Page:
Saturday, February 8, 2014

#SatSpanks - - In praise of the perfect villain

I wonder if what I'm doing right now is normal.

Here I am,  a few days from the February 12th release of my erotic Steampunk adventure, Dangerous Science ,and I'm already thinking ahead to what I want to do differently in the next book. Don't get me wrong - I'm pleased with Dangerous Science, and I hope you will be, too.  The main characters, Dr. Gladys DeWalt and the enigmatic Professor Sebastian Cromwell are brilliant and sexy. There's a villain in this story, but he's neither brilliant nor sexy. He just thinks he is.

I'm not saying that the villain in Dangerous Science doesn't cause his fair share of trouble. He's sneaky, spiteful and a a total bastard and I can guarantee you will hate him. But I think in my next novel Gladys and Sebastian will be up against someone who is just as brilliant. In fact, he may be so brilliant that he'll be harder to hate. And maybe that's OK.

Some readers prefer an unlikeable villain. But I have to say I'm not one of them. I like those lines to be a little blurred. I like it when you feel such begrudging admiration for the bad guy that you fear his demise.

I can't write the perfect villain. As far as I'm concerned, he's already been written. If any of you happen to be fans of Sherlock Holmes, then you'll know just what I'm talking about when I tell you there's a name, a name no one says. Jim Moriarty. In the books he wasn't sexy, but in the BBC production of Sherlock, Moriarty has a certain sex appeal that was enhanced by intelligence.

But enough about other villains. For now we have the nemesis in Dangerous Science, Dr. John Reubens, who if not brilliant still deserves respect as a Bad Guy. After all, only a villain would scheme to land an accomplished colleague like Gladys DeWalt in such a humiliating situation at the hands of the uncompromising Cromwell, which I now tease for you here.

“You’re scared.” His voice was calm. “I know you’re scared and well you should be. I don’t relish what I’m about to do, Gladys, but given the outcome for you should you slip my authority, I’m convinced beyond a doubt that it’s for the best.”

There was no further preamble. Sebastian turned Gladys and pushed her over his knee. She was numb with shock at what was happening; by the time she recovered her senses there was no time to struggle, not that it would have done her any good. Her guardian had a firm grip around her small waist, and she was helpless to extricate herself no matter how hard she struggled. Gladys cried out as she felt her skirt being lifted, and launched into a stream of threats and profanities when she felt her undergarments being tugged down. But words were as useless as her struggles against such disciplinary resolve.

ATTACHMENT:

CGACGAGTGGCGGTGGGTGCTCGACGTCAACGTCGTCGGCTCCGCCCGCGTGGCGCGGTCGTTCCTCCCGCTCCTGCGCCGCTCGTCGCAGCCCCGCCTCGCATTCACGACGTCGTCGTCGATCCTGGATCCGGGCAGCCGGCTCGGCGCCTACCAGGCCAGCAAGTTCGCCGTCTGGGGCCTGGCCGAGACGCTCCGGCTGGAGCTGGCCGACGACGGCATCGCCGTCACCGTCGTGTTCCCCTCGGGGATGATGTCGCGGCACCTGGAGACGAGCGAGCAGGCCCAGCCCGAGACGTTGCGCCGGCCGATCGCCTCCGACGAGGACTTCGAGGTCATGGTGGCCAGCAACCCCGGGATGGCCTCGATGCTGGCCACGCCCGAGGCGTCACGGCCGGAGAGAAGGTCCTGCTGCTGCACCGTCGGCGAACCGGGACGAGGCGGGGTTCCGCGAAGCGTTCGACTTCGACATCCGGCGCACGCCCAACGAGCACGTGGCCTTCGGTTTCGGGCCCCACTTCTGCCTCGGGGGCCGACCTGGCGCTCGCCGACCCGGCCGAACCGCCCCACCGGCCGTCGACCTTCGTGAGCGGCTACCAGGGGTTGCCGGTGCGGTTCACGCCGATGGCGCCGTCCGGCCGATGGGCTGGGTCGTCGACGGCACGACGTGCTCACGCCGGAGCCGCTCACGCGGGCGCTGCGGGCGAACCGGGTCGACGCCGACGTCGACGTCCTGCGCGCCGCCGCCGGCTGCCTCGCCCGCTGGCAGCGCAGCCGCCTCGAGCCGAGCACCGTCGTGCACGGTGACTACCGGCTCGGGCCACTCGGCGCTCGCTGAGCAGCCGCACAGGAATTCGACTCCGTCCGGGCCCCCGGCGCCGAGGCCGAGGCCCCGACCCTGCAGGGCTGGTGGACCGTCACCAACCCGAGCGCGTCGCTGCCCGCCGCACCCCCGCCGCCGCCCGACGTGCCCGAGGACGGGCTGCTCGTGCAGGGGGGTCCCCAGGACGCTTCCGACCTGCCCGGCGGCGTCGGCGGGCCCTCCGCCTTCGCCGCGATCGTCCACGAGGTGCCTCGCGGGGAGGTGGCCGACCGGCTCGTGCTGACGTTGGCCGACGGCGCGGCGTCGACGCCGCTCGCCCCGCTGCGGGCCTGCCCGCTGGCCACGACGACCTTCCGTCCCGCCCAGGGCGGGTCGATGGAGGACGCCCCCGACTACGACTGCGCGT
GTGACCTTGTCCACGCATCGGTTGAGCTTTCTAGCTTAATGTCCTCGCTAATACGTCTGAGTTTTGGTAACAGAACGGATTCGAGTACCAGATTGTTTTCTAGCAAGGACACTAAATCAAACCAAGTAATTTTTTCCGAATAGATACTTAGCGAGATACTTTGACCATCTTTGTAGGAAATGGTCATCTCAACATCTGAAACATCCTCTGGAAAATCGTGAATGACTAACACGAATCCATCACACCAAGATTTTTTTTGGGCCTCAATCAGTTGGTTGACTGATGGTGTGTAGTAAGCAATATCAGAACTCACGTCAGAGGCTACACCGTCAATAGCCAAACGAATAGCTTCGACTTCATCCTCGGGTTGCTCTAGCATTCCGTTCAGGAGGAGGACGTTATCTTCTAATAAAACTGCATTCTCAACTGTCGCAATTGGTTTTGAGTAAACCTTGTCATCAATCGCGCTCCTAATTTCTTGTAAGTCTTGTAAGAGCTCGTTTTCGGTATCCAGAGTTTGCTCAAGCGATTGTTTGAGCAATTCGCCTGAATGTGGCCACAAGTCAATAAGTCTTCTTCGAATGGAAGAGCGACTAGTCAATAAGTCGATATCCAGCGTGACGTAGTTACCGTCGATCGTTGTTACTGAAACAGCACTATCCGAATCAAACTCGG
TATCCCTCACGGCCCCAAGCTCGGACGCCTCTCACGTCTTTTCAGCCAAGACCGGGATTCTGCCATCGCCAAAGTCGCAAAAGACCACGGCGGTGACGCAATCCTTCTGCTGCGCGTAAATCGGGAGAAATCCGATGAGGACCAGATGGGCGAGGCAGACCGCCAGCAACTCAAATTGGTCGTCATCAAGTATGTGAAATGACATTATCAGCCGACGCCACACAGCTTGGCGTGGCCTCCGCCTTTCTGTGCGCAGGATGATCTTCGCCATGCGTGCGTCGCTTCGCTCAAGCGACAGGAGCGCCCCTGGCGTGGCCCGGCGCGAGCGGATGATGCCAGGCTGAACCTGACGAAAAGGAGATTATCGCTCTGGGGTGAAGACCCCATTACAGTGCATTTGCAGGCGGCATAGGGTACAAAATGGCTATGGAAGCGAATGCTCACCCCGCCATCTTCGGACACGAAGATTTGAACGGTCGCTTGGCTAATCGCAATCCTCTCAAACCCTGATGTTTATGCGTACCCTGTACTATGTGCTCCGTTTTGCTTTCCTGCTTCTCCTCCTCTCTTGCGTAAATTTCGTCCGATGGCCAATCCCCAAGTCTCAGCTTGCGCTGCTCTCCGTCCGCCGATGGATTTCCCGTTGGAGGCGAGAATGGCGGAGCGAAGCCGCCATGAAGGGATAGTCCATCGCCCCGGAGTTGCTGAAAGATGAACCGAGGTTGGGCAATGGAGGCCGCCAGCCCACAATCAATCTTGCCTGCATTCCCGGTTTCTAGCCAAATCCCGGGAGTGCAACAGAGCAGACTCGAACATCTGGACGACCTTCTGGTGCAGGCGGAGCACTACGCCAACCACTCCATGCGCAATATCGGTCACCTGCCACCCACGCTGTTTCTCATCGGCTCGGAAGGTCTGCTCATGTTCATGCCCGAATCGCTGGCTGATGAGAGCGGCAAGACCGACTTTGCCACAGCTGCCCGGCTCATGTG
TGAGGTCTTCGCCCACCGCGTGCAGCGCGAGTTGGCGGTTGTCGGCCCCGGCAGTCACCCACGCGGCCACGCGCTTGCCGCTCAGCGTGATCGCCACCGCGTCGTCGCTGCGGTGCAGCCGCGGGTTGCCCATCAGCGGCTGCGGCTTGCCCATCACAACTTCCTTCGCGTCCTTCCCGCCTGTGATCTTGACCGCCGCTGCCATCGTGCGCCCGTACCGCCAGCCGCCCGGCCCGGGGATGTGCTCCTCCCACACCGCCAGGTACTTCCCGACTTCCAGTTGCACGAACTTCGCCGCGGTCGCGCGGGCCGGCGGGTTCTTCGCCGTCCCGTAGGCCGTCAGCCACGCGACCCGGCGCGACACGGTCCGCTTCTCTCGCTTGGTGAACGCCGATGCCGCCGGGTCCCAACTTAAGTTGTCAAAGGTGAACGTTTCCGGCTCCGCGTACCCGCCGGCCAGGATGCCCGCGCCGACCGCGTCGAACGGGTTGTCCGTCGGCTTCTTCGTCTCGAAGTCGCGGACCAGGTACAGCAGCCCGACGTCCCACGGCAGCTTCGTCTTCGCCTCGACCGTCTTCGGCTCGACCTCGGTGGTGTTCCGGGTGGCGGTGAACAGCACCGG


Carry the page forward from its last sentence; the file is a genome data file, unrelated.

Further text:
- Dangerous Science

I know if I were to find myself living by the leave of an elegant yet stern Victorian professor, I'd be most aggrieved at the person responsible for my plight. On the other hand, when one thoroughly consider Gladys' situation, maybe John Reubens is the perfect villain after all. :-)


  1. I'm glad I'm not alone in changing and polishing the next book before the current one is out of the gate. Great snippet.

    1. Oh goodness. Thank you for making me feel less peculiar about it. I feel like I'm getting ahead of myself, but if more experienced writers feel that way I shall put my mind at ease. :-) Thank you, PK.

  2. Oh, I want to re-do things even as I write them, because I know already that they can be so much better, so it's a constant battle within to just ... go forward. I love the "disciplinary resolve" in your excerpt! Agree, Moriarty is probably the standard for villains (OK, maybe some Shakespearean villains as well.) Intelligence = sexy. :)

  3. I have always been comfortable with blurred lines ... People who aren't make me nervous :). Nice snippet, Sidney!

  4. I think we are always striving for that "next thing" or how we could have fixed what is already done. Human nature.

  5. Agree wtih Sheri 'disciplinary resolve' has a good ring to it :)
    Moriarty is the intelligent baddie who outwits Holmes, and the BBC characterisation gave him a sexy edge.
    The main reason I started publishing my books was to draw a line under each book or else it would be never ending.

  6. I'm doing the countdown for Dangerous Science. I like how you display the character pic for your snippets, and I'm really looking forward to the blurred lines. Dr. John Reubens, sounds quite intriguing.

  7. A likeable villain is a delightful challenge for reader and author. I love the build up here all those clothes to get past.

  8. It sounds like an adventure to read, spankings included.

  9. Sebastian is spanking her, right? Not John Reubens. Not sure how John figures into the story, yet, but I surmised that Sebastian was her mentor, guardian and eventually her lover. Guess I'll need to read Dangerous Science to find out if I'm right. And no, you aren't the only one to be deciding how your next book will be different before the last one written has come out. I think it's a writer thing....

  10. oh lovely! I can't wait to read this- just bought it this morn